The Obama administration will give people shopping for health insurance through the federally facilitated healthcare.gov an extension to sign up. The deadline for open enrollment was to be March 31, this coming Monday, but now consumers who began to apply for a plan but don’t complete the process by the deadline will be able to ask for an extension until around mid-April. People who sign up via the extension won’t face a penalty via the individual mandate. The Washington Post broke the news last night.
This change applies to the 36 states with federally run marketplaces (that includes Arkansas, which has a federal-state partnership). States that run their own marketplace will make their own decisions regarding enrollment deadlines.
The news comes after administration officials had repeatedly called the March 31 deadline firm, though it hardly comes as a surprise. To maximize enrollment, it made sense both to publicly trumpet a firm deadline until the last minute and then offer some flexibility given the initial hiccups from healthcare.gov. (Administration officials cited, as the reason for the extension, a possible surge in the final days of open enrollment potentially, potentially making it difficult to fully complete the enrollment process in the final days.)
Though technically the extension is supposed to apply only to those who had started an application, in practice anyone will be able to get more time and sign up during the extension period, as the Post reports:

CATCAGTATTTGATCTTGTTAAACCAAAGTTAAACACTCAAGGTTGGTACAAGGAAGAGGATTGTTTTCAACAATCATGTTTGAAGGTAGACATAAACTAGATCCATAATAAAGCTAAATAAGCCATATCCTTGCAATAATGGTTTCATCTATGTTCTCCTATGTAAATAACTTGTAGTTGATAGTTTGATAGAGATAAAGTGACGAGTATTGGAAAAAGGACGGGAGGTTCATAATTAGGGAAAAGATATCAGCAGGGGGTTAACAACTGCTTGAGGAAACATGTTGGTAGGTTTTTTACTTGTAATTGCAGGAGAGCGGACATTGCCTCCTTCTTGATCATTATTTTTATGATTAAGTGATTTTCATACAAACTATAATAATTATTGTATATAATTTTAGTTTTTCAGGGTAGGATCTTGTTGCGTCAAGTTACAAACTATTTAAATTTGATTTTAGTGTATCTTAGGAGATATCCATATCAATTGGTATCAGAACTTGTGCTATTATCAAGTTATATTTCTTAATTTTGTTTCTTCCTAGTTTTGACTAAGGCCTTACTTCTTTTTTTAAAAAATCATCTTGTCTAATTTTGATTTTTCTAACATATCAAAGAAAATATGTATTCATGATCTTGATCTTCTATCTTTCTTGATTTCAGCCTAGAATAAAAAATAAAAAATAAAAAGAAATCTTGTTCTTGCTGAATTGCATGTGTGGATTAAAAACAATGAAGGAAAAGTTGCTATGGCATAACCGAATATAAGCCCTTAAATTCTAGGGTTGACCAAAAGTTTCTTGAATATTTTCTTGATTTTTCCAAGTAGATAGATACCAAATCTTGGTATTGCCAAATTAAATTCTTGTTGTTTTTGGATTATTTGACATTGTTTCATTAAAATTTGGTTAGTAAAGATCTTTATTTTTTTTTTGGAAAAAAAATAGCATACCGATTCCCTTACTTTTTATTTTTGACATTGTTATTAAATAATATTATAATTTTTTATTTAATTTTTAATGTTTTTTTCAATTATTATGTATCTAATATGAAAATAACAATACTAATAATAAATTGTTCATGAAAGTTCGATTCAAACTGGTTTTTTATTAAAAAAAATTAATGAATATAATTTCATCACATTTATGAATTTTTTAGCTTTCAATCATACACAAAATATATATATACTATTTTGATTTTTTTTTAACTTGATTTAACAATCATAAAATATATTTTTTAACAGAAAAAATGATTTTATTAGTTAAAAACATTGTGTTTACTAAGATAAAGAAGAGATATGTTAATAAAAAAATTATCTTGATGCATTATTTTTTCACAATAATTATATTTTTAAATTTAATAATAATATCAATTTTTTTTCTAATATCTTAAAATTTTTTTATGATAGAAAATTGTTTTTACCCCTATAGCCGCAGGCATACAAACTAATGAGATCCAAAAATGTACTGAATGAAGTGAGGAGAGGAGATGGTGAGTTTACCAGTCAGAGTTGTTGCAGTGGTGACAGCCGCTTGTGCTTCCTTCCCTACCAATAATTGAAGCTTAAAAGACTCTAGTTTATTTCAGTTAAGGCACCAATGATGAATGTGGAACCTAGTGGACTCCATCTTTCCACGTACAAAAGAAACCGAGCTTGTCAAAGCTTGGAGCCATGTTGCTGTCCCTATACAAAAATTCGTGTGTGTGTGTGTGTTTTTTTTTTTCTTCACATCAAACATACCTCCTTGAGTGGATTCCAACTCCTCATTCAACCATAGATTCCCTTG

Under the new rules, people will be able to qualify for an extension by checking a blue box on HealthCare.gov to indicate that they tried to enroll before the deadline. This method will rely on an honor system; the government will not try to determine whether the person is telling the truth.
It will be as simple as getting an extension on a tax return, in other words, and it’s available to anyone. Though technically this is a new special enrollment period rather than a change in the enrollment deadline, it will function like the latter.
Anti-Obamacare critics will of course howl about ANOTHER OBAMACARE DELAY!! But this one makes sense (and it’s in the law, see below) — in Year One of enrollment, particularly given the botched rollout, giving people a few extra weeks to sign up is probably the right thing to do. The risk here is for future years. The limited enrollment period in Obamacare is designed to avoid having people simply wait until they’re sick to sign up (remember, because of Obamacare, insurance companies can no longer discriminate based on pre-existing conditions). That enrollment period, three months this year, will be smaller in future years. If people believe that extensions are inevitable in the future, it may hamper carriers’ ability to get the healthy folks they need signed up during the limited enrollment period (which could in turn leave folks uncovered if they miss the window).
Back in November, University of Michigan law professor Nicholas Bagley previewed how a possible extension of the deadline might work over at the Incidental Economist blog, and this sounds like what the administration is up to. They’re using a power clearly granted by the text of the Affordable Care Act to establish “special enrollment periods.”
***Note: this has nothing to do with the Arkansas private option, which has no enrollment deadlines — eligible beneficiaries can sign up any time.